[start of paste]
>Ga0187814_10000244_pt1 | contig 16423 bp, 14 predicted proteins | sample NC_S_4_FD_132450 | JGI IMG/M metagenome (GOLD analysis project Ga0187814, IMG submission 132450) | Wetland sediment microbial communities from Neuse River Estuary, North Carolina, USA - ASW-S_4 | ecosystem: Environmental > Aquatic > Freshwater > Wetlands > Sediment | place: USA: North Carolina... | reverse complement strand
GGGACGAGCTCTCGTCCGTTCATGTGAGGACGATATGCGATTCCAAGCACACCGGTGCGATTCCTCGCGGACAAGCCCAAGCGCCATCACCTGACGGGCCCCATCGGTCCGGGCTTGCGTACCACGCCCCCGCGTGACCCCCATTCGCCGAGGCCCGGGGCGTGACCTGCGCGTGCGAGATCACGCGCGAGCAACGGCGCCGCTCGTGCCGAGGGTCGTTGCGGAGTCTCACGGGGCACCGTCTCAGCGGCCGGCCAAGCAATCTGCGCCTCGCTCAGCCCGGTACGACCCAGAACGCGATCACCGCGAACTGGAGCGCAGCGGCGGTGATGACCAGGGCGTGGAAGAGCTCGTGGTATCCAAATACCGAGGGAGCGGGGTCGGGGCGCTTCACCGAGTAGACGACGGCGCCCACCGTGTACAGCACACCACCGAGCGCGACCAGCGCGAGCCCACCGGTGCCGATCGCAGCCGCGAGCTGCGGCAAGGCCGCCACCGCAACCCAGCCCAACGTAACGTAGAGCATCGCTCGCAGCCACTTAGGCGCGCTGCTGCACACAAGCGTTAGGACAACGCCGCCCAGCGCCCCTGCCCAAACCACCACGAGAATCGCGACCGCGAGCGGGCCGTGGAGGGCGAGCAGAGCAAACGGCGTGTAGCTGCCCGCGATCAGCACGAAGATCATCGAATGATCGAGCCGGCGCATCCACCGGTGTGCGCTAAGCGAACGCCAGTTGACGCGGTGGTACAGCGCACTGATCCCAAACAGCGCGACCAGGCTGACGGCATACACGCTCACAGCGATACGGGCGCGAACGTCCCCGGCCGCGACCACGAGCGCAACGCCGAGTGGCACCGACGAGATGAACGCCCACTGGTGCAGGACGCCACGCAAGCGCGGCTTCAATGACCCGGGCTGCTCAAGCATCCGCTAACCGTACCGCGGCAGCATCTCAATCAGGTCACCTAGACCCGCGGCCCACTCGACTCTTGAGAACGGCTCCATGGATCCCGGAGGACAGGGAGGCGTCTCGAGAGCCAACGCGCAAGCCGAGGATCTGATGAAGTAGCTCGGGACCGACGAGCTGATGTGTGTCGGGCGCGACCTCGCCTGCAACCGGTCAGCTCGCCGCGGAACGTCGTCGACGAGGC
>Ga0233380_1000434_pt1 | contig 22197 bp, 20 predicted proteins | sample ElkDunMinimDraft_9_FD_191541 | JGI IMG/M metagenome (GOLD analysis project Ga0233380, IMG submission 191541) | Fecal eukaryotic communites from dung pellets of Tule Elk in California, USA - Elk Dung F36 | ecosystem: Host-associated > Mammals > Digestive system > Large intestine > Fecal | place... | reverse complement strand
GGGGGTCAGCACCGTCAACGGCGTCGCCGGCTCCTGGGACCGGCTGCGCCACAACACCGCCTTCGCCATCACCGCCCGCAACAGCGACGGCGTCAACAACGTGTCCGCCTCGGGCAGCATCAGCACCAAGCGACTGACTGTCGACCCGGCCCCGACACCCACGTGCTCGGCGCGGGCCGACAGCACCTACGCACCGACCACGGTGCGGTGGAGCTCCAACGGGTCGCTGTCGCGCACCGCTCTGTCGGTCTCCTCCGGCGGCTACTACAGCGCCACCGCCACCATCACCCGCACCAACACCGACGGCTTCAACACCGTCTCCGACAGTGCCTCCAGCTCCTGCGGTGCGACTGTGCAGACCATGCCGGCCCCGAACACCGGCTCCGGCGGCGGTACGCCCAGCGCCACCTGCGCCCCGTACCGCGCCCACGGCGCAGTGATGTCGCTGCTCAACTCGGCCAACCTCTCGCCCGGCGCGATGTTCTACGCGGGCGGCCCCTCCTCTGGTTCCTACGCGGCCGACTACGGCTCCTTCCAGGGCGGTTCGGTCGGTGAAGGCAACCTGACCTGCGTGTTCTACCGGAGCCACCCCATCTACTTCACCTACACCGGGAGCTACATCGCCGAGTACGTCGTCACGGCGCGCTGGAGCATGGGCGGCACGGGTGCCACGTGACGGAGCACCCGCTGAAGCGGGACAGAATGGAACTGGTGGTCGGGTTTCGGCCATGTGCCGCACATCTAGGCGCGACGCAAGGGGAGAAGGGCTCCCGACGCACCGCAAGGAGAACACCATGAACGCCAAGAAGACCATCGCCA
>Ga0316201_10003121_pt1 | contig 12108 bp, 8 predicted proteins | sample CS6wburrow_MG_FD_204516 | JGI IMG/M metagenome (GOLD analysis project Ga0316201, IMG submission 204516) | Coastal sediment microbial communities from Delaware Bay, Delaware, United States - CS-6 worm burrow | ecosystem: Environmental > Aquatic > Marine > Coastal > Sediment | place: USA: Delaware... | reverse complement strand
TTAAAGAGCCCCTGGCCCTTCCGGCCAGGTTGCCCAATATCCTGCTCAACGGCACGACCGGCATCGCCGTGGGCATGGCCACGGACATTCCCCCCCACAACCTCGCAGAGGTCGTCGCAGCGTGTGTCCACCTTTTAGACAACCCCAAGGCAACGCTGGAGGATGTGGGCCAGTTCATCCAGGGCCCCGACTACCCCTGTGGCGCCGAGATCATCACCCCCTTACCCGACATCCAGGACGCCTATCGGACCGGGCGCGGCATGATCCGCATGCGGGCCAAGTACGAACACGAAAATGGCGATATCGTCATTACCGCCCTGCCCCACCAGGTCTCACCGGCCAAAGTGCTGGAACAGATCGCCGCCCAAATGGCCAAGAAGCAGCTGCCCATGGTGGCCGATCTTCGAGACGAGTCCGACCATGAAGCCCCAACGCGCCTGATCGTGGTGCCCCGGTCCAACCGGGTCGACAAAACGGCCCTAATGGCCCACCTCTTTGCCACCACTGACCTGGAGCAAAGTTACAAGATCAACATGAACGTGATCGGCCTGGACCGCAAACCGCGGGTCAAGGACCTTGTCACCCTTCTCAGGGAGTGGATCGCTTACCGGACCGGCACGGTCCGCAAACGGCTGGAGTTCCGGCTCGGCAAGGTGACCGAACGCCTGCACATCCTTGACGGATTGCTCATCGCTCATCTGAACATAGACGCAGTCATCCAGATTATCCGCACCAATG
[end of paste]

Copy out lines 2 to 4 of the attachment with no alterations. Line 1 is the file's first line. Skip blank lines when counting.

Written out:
GGGACGAGCTCTCGTCCGTTCATGTGAGGACGATATGCGATTCCAAGCACACCGGTGCGATTCCTCGCGGACAAGCCCAAGCGCCATCACCTGACGGGCCCCATCGGTCCGGGCTTGCGTACCACGCCCCCGCGTGACCCCCATTCGCCGAGGCCCGGGGCGTGACCTGCGCGTGCGAGATCACGCGCGAGCAACGGCGCCGCTCGTGCCGAGGGTCGTTGCGGAGTCTCACGGGGCACCGTCTCAGCGGCCGGCCAAGCAATCTGCGCCTCGCTCAGCCCGGTACGACCCAGAACGCGATCACCGCGAACTGGAGCGCAGCGGCGGTGATGACCAGGGCGTGGAAGAGCTCGTGGTATCCAAATACCGAGGGAGCGGGGTCGGGGCGCTTCACCGAGTAGACGACGGCGCCCACCGTGTACAGCACACCACCGAGCGCGACCAGCGCGAGCCCACCGGTGCCGATCGCAGCCGCGAGCTGCGGCAAGGCCGCCACCGCAACCCAGCCCAACGTAACGTAGAGCATCGCTCGCAGCCACTTAGGCGCGCTGCTGCACACAAGCGTTAGGACAACGCCGCCCAGCGCCCCTGCCCAAACCACCACGAGAATCGCGACCGCGAGCGGGCCGTGGAGGGCGAGCAGAGCAAACGGCGTGTAGCTGCCCGCGATCAGCACGAAGATCATCGAATGATCGAGCCGGCGCATCCACCGGTGTGCGCTAAGCGAACGCCAGTTGACGCGGTGGTACAGCGCACTGATCCCAAACAGCGCGACCAGGCTGACGGCATACACGCTCACAGCGATACGGGCGCGAACGTCCCCGGCCGCGACCACGAGCGCAACGCCGAGTGGCACCGACGAGATGAACGCCCACTGGTGCAGGACGCCACGCAAGCGCGGCTTCAATGACCCGGGCTGCTCAAGCATCCGCTAACCGTACCGCGGCAGCATCTCAATCAGGTCACCTAGACCCGCGGCCCACTCGACTCTTGAGAACGGCTCCATGGATCCCGGAGGACAGGGAGGCGTCTCGAGAGCCAACGCGCAAGCCGAGGATCTGATGAAGTAGCTCGGGACCGACGAGCTGATGTGTGTCGGGCGCGACCTCGCCTGCAACCGGTCAGCTCGCCGCGGAACGTCGTCGACGAGGC
>Ga0233380_1000434_pt1 | contig 22197 bp, 20 predicted proteins | sample ElkDunMinimDraft_9_FD_191541 | JGI IMG/M metagenome (GOLD analysis project Ga0233380, IMG submission 191541) | Fecal eukaryotic communites from dung pellets of Tule Elk in California, USA - Elk Dung F36 | ecosystem: Host-associated > Mammals > Digestive system > Large intestine > Fecal | place... | reverse complement strand
GGGGGTCAGCACCGTCAACGGCGTCGCCGGCTCCTGGGACCGGCTGCGCCACAACACCGCCTTCGCCATCACCGCCCGCAACAGCGACGGCGTCAACAACGTGTCCGCCTCGGGCAGCATCAGCACCAAGCGACTGACTGTCGACCCGGCCCCGACACCCACGTGCTCGGCGCGGGCCGACAGCACCTACGCACCGACCACGGTGCGGTGGAGCTCCAACGGGTCGCTGTCGCGCACCGCTCTGTCGGTCTCCTCCGGCGGCTACTACAGCGCCACCGCCACCATCACCCGCACCAACACCGACGGCTTCAACACCGTCTCCGACAGTGCCTCCAGCTCCTGCGGTGCGACTGTGCAGACCATGCCGGCCCCGAACACCGGCTCCGGCGGCGGTACGCCCAGCGCCACCTGCGCCCCGTACCGCGCCCACGGCGCAGTGATGTCGCTGCTCAACTCGGCCAACCTCTCGCCCGGCGCGATGTTCTACGCGGGCGGCCCCTCCTCTGGTTCCTACGCGGCCGACTACGGCTCCTTCCAGGGCGGTTCGGTCGGTGAAGGCAACCTGACCTGCGTGTTCTACCGGAGCCACCCCATCTACTTCACCTACACCGGGAGCTACATCGCCGAGTACGTCGTCACGGCGCGCTGGAGCATGGGCGGCACGGGTGCCACGTGACGGAGCACCCGCTGAAGCGGGACAGAATGGAACTGGTGGTCGGGTTTCGGCCATGTGCCGCACATCTAGGCGCGACGCAAGGGGAGAAGGGCTCCCGACGCACCGCAAGGAGAACACCATGAACGCCAAGAAGACCATCGCCA